The most common definition of ride quality is “a comfortable ride.” This is accurate — to a point. When you dive into the engineering side of ride quality and comfort the subjects become very complex. After conducting a long-term collaborative study with the University of Sherbrooke, we concluded that despite subjective opinions on what is “more or less comfortable,” there comes into question a stable definition of the term comfort. One of the most compelling findings of the study was that there is no universally accepted definition for the ideas of comfort or of ride quality. In the automotive industry “good” ride quality is defined as the ability to minimize the effects of road irregularities on vehicle passengers. On a bike, however, you are more than a passenger — you are the pilot, navigator and engine — so bicycles are more complex in this regard. All of your physical interactions with the bike, including merely sitting on it, affect your perceptions of the ride.
At Cervélo, we think of ride quality as the feeling of the bike being appropriate for its intended use. The S5 aero road bike, for example, is all about speed – riding as fast as possible on decent paved roads. That’s why we lowered the headtube geometry to permit a more aggressive rider position with even better aerodynamics, and also increased stiffness to aid power transfer and handling. For our C Series endurance road bikes, the intended use is about riding further, or longer, on a wider range of surfaces in potentially inclement weather conditions. In this application we chose a shorter, more upright geometry for the frame, selected tube shapes that prioritized vertical compliance and light weight, and then constructed the frame without using ultra-high modulus (UHM) carbon for a damped ride feel. Together these elements work together to create a unique ride appropriate for endurance athletes.
Many of the pro cyclists who ride Cervélos talk about ride quality in terms of comfort. However, as mentioned above, comfort is very difficult to define and measure. There are a number of academic papers on the subject, and combined with our considerable research, work continues to be conducted in this field. While we aren’t ready to publish a precise definition or formula for comfort itself, we can look at elements that correlate to comfort in two categories: static and dynamic comfort.
Static comfort refers to your perception of the bike when at rest, such as when you are sitting on it on a trainer in the shop. What can be perceived in this situation?
- Perhaps the most obvious element is fit. If you feel overly stretched out or cramped, if you’re unable to reach the brake levers or a water bottle, or if you can’t easily stand over the frame, then you are going to perceive the bike as uncomfortable.
- Next, consider your body’s contact points with the bike: Feet, seat, and hands. Choosing the correct saddle is critical for your riding enjoyment. With your hands, you are not only evaluating the location and shape of the handlebar, you are assessing the effect of the bar tape and any gloves you may be wearing. Likewise, your choice of shoes can significantly impact your feelings even before you get out on the road.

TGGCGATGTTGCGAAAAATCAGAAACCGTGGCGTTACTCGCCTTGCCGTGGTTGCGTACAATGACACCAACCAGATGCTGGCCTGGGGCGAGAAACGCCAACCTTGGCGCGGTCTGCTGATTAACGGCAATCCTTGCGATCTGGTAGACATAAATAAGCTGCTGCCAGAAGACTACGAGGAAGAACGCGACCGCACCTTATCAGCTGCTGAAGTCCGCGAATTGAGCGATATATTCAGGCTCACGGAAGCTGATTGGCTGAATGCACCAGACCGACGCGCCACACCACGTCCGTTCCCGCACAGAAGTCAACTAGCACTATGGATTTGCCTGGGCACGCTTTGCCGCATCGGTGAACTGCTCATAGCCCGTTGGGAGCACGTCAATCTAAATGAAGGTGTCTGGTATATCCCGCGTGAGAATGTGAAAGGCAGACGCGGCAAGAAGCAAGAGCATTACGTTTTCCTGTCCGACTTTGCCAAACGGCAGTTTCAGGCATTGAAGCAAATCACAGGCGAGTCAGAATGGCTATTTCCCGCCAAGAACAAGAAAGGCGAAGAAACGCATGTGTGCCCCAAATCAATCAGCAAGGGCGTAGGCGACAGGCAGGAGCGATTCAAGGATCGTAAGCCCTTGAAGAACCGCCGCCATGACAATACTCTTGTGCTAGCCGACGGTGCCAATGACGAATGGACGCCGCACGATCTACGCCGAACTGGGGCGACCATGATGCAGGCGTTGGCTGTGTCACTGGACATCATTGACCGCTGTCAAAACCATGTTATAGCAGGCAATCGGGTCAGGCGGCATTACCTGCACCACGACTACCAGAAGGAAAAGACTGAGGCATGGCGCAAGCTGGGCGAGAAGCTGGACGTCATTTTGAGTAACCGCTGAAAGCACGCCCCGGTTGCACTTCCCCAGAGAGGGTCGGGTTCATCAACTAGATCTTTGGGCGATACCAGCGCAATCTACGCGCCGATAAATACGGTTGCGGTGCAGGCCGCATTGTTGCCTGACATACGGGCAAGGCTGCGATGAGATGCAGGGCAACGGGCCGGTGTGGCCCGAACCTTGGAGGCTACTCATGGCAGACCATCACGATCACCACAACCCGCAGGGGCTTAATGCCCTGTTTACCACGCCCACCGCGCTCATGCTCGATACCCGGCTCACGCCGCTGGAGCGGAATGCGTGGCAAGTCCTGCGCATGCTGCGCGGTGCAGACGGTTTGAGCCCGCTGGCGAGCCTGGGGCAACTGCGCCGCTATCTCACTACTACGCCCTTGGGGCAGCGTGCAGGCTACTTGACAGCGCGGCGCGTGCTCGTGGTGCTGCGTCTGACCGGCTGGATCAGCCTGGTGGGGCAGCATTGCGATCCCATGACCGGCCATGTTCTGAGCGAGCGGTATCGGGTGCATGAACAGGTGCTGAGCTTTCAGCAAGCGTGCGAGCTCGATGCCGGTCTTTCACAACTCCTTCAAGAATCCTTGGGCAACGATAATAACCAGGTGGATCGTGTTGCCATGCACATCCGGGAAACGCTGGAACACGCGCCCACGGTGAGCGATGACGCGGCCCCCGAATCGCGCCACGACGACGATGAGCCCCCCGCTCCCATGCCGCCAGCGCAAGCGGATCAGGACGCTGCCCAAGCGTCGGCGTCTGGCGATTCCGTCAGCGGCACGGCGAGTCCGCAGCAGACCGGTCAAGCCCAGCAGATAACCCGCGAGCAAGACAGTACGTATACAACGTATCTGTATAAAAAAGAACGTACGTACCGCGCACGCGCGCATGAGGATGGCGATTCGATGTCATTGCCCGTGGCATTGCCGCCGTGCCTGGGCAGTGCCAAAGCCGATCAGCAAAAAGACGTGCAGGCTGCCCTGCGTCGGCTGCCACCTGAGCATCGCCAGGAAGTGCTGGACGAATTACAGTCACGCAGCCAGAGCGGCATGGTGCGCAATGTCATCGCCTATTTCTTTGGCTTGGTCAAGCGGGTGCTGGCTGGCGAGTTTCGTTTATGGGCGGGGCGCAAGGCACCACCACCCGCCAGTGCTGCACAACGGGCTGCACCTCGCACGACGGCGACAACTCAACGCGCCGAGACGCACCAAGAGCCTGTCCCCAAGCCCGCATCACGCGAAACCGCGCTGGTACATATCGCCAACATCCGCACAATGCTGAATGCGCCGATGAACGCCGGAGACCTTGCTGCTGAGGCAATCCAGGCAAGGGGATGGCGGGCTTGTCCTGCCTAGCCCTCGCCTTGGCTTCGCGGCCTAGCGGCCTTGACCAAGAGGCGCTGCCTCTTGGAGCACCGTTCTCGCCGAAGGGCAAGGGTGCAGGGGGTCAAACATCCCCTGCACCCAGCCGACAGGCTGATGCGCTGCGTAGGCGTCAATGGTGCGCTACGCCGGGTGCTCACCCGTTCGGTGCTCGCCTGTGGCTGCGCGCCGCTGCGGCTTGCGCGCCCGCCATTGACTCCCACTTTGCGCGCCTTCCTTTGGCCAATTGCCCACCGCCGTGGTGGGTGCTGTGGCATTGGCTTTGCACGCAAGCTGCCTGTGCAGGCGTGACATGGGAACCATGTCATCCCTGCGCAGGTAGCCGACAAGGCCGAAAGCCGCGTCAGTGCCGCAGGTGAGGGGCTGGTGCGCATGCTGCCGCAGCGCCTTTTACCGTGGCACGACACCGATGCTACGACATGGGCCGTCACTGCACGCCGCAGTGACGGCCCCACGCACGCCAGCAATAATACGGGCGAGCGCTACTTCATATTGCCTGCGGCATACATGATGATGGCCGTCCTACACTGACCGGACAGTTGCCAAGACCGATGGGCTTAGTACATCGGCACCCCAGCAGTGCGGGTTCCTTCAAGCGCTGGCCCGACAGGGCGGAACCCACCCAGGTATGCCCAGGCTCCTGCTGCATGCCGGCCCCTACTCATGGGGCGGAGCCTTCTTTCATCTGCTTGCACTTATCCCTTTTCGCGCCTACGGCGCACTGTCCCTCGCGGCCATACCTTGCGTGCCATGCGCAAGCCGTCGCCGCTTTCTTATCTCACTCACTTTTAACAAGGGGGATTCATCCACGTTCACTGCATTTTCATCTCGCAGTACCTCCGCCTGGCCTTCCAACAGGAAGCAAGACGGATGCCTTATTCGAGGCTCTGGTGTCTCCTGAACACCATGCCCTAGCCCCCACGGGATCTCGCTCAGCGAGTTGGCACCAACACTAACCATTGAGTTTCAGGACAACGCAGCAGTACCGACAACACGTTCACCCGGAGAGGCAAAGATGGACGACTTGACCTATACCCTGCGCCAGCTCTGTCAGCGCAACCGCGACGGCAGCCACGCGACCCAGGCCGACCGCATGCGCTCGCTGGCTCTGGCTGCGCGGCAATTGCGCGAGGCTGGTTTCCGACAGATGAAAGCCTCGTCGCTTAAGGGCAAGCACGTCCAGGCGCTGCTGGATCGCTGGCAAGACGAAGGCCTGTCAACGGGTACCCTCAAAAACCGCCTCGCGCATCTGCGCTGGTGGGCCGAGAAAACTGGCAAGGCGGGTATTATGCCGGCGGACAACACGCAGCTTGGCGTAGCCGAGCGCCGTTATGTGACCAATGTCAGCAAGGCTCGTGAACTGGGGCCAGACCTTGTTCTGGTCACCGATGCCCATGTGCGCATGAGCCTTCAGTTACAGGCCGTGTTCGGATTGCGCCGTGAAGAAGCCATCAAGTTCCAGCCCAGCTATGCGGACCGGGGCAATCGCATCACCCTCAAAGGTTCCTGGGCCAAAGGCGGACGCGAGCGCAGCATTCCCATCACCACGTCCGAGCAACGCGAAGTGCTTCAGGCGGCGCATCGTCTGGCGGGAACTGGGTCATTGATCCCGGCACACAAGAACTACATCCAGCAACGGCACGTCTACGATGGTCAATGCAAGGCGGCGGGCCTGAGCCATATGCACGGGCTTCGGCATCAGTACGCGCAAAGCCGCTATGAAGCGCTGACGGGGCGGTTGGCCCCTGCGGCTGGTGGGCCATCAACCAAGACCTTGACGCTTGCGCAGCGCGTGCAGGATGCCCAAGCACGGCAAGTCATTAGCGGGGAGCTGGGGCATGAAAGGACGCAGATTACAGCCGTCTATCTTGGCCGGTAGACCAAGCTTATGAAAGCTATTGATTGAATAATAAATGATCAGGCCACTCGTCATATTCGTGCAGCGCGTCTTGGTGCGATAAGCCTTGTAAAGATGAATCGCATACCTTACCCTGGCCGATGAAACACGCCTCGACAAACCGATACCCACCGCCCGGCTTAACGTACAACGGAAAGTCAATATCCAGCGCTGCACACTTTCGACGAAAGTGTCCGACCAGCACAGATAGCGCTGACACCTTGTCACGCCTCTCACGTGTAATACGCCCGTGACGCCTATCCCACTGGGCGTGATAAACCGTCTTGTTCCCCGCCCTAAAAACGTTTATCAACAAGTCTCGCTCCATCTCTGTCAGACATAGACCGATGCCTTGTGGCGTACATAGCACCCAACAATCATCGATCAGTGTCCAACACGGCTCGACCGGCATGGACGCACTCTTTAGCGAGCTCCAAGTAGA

Once touch points have been addressed, there are also issues pertaining to body position. Are the bars too low and causing shoulder, wrist or neck pain? Is the saddle too far back or too high? Studies have shown that comfort is most noticeable when it is absent, or when it can be compared to something else. Further complicating this is the effect of context — your perception of comfort likely changes for the same bike on the same road on a sunny day versus in a driving rainstorm. Or heavy versus light traffic. Or how well you slept, or whether you stretched that day.
Dynamic comfort refers to the experience of the bicycle in motion. This system is enormously complex, but there is one measureable element that does correlate well with perceived comfort: Vertical compliance, which is the deflection (movement) in a vertical plane that can be measured as a response to an input. Simply put, vertical compliance represents the bike’s ability to react to a bump in the road.
When the front wheel contacts the bump, even as you sense the impact in your hands, each of the elements in the system deflect to some degree in response. The components between the bump and your body make up the system. The charts below represent generalized examples for a road bike showing the relative contribution of each component to total compliance:
Note that the impact of the rear wheel on the bump is similar, except the relative contributions change because there are fewer flexible components in the system.
What these charts tell us is where to focus our engineering efforts to best optimize the vertical compliance for a given intended use. And going beyond engineering, we can also choose appropriate components to match.
READ MORE ABOUT RIDE QUALITY IN OUR ENGINEERING FIELD NOTES:
SQUOVAL IPC AND ENDURANCE ROAD BIKES: How Cervélo engineers used Squoval In Plane Compliance tube shapes to design the C Series.
SENSIBLE FRAME FIT: Why does Cervélo use stack and reach to determine fit?
THE MYTH OF MODULUS: My wife’s bike has a decal on the top tube that reads “Super High Modulus,” so I am assuming this refers to the carbon fibre used. My Cervélo R5 doesn’t say anything about the material in any of the literature. Is my wife’s bike better than mine?
INDUSTRY STANDARDS, PART 3: How do bicycle manufacturers measure frame stiffness? Is there an industry standard for comparing it?